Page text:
KURTH, HENRY J. (2 Dec. 1917 - 30 May 1999) was a professor at CASE WESTERN RESERVE UNIVERSITY who was internationally known for designing sets and lighting for theater and dance productions. He was born in Columbus, WI to Elsie (Bingham) and Henry Kurth, a Brew Master and President of The Kurth Co. Kurth studied theater design in Chicago at the Goodman Theater and Art Institute. During his studies, he worked as a freelance designer for summer and winter stock and vaudeville and burlesque shows. He began teaching and formulating his unique design process at Western Reserve University in 1946, while continuing to design for productions in Cleveland and New York City. For more than 50 years, he collaborated closely with choreographers and directors, including Martha Graham, Jose Limon, and Erick Hawkins to ensure that his designs would mesh with their work. He designed more than 450 theater productions, including James Forsyth's "Heloise," which ran on Broadway in 1958 and 1959. Kurth co-founded the Dance Theater of Kathryn Karipides and Henry Kurth, designing 48 works for this Case Western Reserve University-based dance company between 1969 and 1979. He retired in 1986 after 40 years with CWRU but continued designing for and lecturing at universities. From the late 1980s, Kurth devoted his time to painting with oil and acrylics and exhibited his work at colleges and galleries across the country.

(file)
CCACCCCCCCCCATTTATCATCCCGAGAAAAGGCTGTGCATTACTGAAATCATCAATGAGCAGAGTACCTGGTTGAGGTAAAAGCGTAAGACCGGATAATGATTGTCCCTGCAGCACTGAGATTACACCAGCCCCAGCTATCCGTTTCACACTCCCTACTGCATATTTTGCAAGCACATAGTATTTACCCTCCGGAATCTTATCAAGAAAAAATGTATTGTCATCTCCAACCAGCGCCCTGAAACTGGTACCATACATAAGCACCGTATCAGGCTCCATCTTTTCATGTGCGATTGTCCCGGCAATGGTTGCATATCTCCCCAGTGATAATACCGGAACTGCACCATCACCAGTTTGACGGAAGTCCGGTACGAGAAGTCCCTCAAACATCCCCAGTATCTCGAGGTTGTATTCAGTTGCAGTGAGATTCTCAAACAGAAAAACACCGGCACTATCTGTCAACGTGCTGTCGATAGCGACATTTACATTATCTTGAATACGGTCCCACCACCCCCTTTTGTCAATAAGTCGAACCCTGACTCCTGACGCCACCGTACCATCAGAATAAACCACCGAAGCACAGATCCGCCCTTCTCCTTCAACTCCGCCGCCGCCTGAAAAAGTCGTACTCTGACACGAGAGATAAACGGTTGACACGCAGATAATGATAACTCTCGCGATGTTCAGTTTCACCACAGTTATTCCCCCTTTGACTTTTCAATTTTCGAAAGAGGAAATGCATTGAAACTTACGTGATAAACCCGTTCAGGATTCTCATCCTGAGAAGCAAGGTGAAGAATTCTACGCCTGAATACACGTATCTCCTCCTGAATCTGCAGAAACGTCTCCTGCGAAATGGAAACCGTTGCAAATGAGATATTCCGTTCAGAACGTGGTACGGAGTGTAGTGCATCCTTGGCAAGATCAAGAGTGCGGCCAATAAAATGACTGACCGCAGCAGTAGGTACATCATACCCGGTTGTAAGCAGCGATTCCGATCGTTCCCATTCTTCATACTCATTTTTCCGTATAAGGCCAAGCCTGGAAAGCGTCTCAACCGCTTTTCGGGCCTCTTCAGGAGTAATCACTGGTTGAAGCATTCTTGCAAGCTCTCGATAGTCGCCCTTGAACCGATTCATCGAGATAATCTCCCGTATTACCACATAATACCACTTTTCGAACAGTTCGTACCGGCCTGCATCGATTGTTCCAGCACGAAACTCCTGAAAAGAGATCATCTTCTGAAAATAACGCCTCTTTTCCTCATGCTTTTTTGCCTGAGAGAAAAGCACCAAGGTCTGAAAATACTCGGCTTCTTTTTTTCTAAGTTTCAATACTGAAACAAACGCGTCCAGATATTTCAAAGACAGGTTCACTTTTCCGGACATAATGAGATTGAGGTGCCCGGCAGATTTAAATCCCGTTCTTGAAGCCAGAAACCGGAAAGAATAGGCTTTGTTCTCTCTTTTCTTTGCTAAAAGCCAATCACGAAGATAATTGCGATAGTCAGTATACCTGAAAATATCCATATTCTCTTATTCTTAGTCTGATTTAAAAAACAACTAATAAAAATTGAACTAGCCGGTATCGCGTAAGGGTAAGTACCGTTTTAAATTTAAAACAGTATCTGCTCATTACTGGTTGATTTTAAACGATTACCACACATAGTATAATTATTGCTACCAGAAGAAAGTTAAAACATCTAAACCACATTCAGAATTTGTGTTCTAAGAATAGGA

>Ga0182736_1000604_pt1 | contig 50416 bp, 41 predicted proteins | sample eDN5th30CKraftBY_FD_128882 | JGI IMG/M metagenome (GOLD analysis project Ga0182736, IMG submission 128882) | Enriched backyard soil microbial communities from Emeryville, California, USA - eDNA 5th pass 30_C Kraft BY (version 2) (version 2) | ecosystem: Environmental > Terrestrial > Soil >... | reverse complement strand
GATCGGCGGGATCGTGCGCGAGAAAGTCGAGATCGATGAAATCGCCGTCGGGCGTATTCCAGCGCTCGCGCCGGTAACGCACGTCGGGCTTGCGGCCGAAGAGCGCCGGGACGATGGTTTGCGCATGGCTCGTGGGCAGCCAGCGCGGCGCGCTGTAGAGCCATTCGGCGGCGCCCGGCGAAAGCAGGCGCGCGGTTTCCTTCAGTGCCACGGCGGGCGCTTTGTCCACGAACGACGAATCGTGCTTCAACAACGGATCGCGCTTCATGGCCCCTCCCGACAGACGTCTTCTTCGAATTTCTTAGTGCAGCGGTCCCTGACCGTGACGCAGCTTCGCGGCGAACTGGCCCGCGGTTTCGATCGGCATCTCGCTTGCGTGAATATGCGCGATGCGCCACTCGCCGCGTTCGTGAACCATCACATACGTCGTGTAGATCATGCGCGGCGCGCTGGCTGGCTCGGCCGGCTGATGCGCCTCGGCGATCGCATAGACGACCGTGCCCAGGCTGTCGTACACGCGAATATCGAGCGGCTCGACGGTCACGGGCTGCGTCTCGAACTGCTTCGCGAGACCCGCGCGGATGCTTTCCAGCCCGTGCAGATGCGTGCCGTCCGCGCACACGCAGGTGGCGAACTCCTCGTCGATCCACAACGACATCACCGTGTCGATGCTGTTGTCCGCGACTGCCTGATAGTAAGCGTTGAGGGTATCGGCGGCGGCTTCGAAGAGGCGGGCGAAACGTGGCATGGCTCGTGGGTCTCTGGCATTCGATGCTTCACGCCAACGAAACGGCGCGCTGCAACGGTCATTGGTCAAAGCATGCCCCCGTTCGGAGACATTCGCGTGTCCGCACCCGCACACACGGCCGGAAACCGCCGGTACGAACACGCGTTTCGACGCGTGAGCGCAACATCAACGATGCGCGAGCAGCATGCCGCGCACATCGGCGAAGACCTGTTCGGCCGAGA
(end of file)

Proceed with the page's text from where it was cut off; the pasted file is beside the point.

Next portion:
According to one theater critic, Kurth's designs were "beautifully pared to essentials, creating a potent space that waits for the actor's movement to bring it to fulfillment." Kurth was one of only five American scene designers selected for the Prague Quadrenial - a show that focused on the influence of Swiss designer Adolphe Appia, who revolutionized stage concepts in the early 20th century. Appia stressed that all stage design must be related to the actor's movement in a three-dimensional space. Kurth's designs are particularly well-represented in the Tobin Collection of Theatre Arts at the McNay Art Museum in San Antonio, Texas. In 1983 Kurth won the William McDermott award from the Cleveland Critics Circle for lifetime achievement in theater, especially for his work with the Actors Company. In 1988 the Ohio section of the United States Institute of Theater Technology presented him its Peggy Ezekial Special Career Service Award for his designs for dance at CWRU. Kurth passed away in his home from complications caused by cancer of the prostate and emphysema.